Despite the wide consumption of M. speciosa in Southeast Asian countries for health and well-being, studies to assess the complete spectrum of biological activities in M. speciosa are still lacking. Several studies deduced that the methanol extracts of M. speciosa contain a mixture of compounds that possibly share similar pharmacological activities, e.g., muscle relaxation [101] and antidiabetic activity [102], to be more effective or potent than a single compound like MG. Through our untargeted metabolomics analysis, several unreported alkaloids that are probable contributors to the known and unknown medicinal properties of M. speciosa are shortlisted (Table 2). Fold change analysis identified three alkaloids (vomicine, hirsuteine, and alstonine) among the top ten most significant alkaloids. Vomicine isolated from the seeds of Strychnos nux-vomica exhibited anti-diabetic activity in albino rats [103]. Hirsuteine isolated from Uncaria sinensis showed neuroprotective activity in rats via Ca2+ influx suppression [104]. Likewise, alstonine, commonly found in the Apocynaceae plant family, showed antimutagenic properties in mice bearing YC8 lymphoma cells and Ehrlich ascitic carcinoma cells [105]. Besides, alstonine also showed a dose-dependent and potent antipsychotic profile in mice models [106]. Furthermore, other secondary metabolites like flavonoids and terpenoids also contribute to antioxidant properties in plants [55,78]. Therefore, the collective effects of all the newly annotated alkaloids of M. speciosa may be responsible for several aforementioned biological activities reported in M. speciosa leaf extracts [14,15,2027].

Table 2. Newly identified alkaloids of M. speciosa and their biological significance.

In this study, although the young and mature leaves from the same M. speciosa tree shared many similar metabolites (Fig 2), individual metabolites vary in abundance (S3 and S4 Tables; Figs 4 and 6), suggesting that the metabolomics analysis of different leaf organs aids in determining the part with the most potent medicinal effects. Most of the annotated compounds with notable biological activities like vomicine, hirsuteine, alstonine, akuammidine, and tryptamine are indole alkaloids, which showed a significant abundance in the young leaves (Table 1 and Fig 6), warranting further studies.


This study reports a comprehensive metabolome from young and mature leaves of M. speciosa via LC-ESI-TOF-MS. In total, 86 metabolites were annotated as alkaloids, flavonoids, terpenoids, phenylpropanoids, carboxylic acid, glucoside, phenol, and phenolic aldehyde. Diverse alkaloid profiles were also identified and classified into 14 subclasses, with 13 subclasses of alkaloids that have not been reported in M. speciosa. These alkaloids are potentially associated with the physiological and biochemical progressions during leaf maturity and plant defence against herbivores, insects, and pathogens. Our findings support M. speciosa as a prominent source of biologically active alkaloids, which can be potentially used for myriads of therapeutic uses, including managing depression, cancer, and diabetes. Interestingly, this study also found that young leaves contain more significantly abundant and medicinally beneficial alkaloids, all of which have prominent bioactivities. Altogether, this work adds to our understanding of metabolite composition in the young and mature leaves of M. speciosa, paving the way for future identification of new biologically active compounds.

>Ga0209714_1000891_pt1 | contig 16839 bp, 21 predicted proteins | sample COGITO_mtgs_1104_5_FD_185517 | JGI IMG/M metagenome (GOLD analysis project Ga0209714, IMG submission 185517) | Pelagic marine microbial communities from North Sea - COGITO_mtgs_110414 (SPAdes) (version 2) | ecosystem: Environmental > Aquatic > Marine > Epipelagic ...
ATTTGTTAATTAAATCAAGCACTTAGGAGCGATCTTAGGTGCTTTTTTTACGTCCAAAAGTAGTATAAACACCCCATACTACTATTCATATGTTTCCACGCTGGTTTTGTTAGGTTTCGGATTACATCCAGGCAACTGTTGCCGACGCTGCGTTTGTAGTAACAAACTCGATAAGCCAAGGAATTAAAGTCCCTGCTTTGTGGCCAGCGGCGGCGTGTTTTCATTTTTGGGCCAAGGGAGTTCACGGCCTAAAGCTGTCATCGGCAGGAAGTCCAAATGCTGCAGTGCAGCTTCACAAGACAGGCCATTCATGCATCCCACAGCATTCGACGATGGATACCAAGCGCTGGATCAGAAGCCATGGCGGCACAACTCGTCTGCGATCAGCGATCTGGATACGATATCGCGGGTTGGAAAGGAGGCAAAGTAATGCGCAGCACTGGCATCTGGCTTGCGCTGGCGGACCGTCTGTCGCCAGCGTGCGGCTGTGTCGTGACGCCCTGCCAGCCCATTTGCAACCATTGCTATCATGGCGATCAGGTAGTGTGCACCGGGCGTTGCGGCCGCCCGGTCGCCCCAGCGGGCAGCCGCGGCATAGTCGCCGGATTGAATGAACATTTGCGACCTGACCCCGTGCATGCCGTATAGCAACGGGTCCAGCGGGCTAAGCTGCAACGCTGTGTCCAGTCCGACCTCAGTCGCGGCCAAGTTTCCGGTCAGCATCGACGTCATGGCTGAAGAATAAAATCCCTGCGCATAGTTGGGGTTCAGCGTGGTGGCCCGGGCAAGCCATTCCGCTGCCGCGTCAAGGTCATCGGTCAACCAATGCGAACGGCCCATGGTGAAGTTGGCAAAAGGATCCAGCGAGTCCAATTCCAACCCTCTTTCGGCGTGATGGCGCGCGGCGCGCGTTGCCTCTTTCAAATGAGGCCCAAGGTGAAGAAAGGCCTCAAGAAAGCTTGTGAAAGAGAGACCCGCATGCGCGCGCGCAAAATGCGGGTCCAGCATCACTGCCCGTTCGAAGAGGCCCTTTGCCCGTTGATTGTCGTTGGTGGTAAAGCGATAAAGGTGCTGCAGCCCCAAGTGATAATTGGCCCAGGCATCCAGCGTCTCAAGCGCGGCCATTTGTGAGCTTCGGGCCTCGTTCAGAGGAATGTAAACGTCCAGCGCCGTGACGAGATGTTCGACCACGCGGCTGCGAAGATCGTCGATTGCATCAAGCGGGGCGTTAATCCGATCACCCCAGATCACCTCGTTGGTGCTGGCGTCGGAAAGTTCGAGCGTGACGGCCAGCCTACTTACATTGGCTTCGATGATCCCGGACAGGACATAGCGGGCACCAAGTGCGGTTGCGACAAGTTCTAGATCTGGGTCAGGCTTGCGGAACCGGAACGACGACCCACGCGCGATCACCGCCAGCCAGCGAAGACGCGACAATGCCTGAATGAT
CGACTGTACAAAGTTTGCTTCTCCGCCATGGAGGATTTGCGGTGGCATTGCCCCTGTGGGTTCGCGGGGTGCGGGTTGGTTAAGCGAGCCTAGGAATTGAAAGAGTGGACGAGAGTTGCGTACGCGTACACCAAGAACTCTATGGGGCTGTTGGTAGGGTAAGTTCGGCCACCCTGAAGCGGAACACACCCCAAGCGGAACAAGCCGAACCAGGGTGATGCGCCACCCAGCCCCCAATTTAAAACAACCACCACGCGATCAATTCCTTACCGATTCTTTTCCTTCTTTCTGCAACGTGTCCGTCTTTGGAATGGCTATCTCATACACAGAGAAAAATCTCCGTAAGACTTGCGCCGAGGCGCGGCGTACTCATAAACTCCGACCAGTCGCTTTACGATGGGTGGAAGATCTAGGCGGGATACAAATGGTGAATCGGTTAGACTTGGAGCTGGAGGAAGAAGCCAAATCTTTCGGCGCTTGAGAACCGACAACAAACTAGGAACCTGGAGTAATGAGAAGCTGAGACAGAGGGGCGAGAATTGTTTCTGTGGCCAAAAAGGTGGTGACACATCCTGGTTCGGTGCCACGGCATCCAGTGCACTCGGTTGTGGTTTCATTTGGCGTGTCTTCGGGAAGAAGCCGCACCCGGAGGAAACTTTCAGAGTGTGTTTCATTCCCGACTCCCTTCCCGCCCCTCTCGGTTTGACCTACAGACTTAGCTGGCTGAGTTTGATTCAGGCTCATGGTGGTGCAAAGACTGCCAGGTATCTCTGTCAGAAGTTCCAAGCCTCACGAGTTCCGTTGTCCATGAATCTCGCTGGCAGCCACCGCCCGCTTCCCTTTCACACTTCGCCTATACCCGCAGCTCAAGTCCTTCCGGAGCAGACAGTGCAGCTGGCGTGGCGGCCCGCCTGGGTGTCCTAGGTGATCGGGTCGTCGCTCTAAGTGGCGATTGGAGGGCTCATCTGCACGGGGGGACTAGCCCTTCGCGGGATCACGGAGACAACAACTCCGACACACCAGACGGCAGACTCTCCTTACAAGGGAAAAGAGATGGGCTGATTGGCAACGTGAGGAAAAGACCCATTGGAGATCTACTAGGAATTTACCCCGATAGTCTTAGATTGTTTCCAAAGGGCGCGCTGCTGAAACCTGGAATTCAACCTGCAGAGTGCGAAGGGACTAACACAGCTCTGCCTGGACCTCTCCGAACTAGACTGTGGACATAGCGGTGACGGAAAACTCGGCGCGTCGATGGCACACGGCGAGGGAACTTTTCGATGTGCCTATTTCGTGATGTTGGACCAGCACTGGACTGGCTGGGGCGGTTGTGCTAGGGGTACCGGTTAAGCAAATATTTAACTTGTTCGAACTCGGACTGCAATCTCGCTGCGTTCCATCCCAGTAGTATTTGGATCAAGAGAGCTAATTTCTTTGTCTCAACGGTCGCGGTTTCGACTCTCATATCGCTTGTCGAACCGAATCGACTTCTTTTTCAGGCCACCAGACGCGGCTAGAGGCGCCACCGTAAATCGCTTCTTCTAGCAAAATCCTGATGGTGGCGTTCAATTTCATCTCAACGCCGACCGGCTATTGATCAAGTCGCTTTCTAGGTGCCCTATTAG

Supporting information

S1 Fig.

The young (A) and mature (B) leaves of M. speciosa.


S2 Fig. Chromatograms of mitragynine (MG) and 7-hydroxymitragynine (7-OHMG) authentic standards identified using LC-MS.


S3 Fig. Principal component analysis (PCA) of young (Y) and mature (M) leaves of M. speciosa with technical replicates.


S1 Table. List of alkaloids identified in M. speciosa from previous studies based on first occurrences in this species.


S2 Table. Parameter acquisition for M. speciosa metabolites identified via multiple reaction monitoring (MRM).


S3 Table. Identification of alkaloids in the young (Y) and mature (M) leaves of M. speciosa.


S4 Table. Putative identification of other secondary metabolites in the young (Y) and mature (M) leaves of M. speciosa.


S1 Text. Authentication of plant material.


S1 Appendix. LC-ESI-TOF-MS spectra of metabolite features putatively identified at ID level 3 (identification using m/z value only due to absence of fragments).


S2 Appendix. LC-ESI-TOF-MS/MS spectra of metabolite features putatively identified at ID level 2 (identification at fragmentation level [MS2] by matching with online databases).



The authors would like to thank Prof. Emeritus Dr Ikram Bin Mohd Said (Faculty of Science and Technology, UKM), for the useful discussion and Pn. Sarah Ibrahim (INBIOSIS, UKM) for technical assistance.